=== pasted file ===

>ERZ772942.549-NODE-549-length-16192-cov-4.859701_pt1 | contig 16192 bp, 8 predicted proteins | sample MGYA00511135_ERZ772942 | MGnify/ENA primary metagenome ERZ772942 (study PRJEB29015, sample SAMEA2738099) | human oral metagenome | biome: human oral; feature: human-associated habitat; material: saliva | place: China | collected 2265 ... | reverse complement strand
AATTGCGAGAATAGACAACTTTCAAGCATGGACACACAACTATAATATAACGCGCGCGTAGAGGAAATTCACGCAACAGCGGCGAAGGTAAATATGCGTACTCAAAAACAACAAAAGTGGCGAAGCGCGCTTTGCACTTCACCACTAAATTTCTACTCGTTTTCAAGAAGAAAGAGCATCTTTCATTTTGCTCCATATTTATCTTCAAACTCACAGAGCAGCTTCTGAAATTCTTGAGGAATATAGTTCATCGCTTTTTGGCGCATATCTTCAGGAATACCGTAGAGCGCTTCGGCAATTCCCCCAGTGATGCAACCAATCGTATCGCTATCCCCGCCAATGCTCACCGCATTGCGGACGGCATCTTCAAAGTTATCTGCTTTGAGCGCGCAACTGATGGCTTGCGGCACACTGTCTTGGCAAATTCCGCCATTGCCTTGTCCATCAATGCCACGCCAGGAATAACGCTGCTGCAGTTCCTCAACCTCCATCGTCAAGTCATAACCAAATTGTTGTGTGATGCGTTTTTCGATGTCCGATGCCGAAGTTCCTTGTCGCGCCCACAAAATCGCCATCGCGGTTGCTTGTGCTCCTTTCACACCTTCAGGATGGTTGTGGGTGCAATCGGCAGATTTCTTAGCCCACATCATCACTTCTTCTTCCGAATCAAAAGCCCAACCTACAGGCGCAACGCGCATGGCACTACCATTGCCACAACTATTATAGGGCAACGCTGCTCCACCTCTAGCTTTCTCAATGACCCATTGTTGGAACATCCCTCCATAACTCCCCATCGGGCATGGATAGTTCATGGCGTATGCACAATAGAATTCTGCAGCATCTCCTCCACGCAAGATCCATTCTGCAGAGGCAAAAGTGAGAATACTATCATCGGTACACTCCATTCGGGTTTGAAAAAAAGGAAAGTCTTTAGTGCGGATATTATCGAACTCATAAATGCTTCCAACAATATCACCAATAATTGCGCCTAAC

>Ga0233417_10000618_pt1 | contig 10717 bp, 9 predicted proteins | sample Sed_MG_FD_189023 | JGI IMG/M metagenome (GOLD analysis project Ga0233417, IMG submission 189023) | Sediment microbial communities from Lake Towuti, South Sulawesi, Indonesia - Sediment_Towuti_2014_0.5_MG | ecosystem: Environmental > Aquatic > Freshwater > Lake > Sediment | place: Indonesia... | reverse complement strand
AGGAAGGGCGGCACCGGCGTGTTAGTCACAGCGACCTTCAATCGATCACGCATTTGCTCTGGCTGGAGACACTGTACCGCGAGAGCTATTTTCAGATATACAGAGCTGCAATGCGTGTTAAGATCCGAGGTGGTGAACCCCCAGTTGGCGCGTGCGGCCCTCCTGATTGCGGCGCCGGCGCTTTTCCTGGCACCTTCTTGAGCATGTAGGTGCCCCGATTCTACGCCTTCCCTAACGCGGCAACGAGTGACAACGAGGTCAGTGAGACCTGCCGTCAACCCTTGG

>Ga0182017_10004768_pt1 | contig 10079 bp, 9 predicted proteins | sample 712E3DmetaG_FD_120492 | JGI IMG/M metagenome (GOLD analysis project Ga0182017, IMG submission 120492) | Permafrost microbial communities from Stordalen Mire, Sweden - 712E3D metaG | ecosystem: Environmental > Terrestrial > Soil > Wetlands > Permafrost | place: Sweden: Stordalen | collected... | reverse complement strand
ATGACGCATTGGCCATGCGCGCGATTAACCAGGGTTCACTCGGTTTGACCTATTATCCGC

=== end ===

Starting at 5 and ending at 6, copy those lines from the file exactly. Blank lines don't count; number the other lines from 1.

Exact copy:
>Ga0182017_10004768_pt1 | contig 10079 bp, 9 predicted proteins | sample 712E3DmetaG_FD_120492 | JGI IMG/M metagenome (GOLD analysis project Ga0182017, IMG submission 120492) | Permafrost microbial communities from Stordalen Mire, Sweden - 712E3D metaG | ecosystem: Environmental > Terrestrial > Soil > Wetlands > Permafrost | place: Sweden: Stordalen | collected... | reverse complement strand
ATGACGCATTGGCCATGCGCGCGATTAACCAGGGTTCACTCGGTTTGACCTATTATCCGC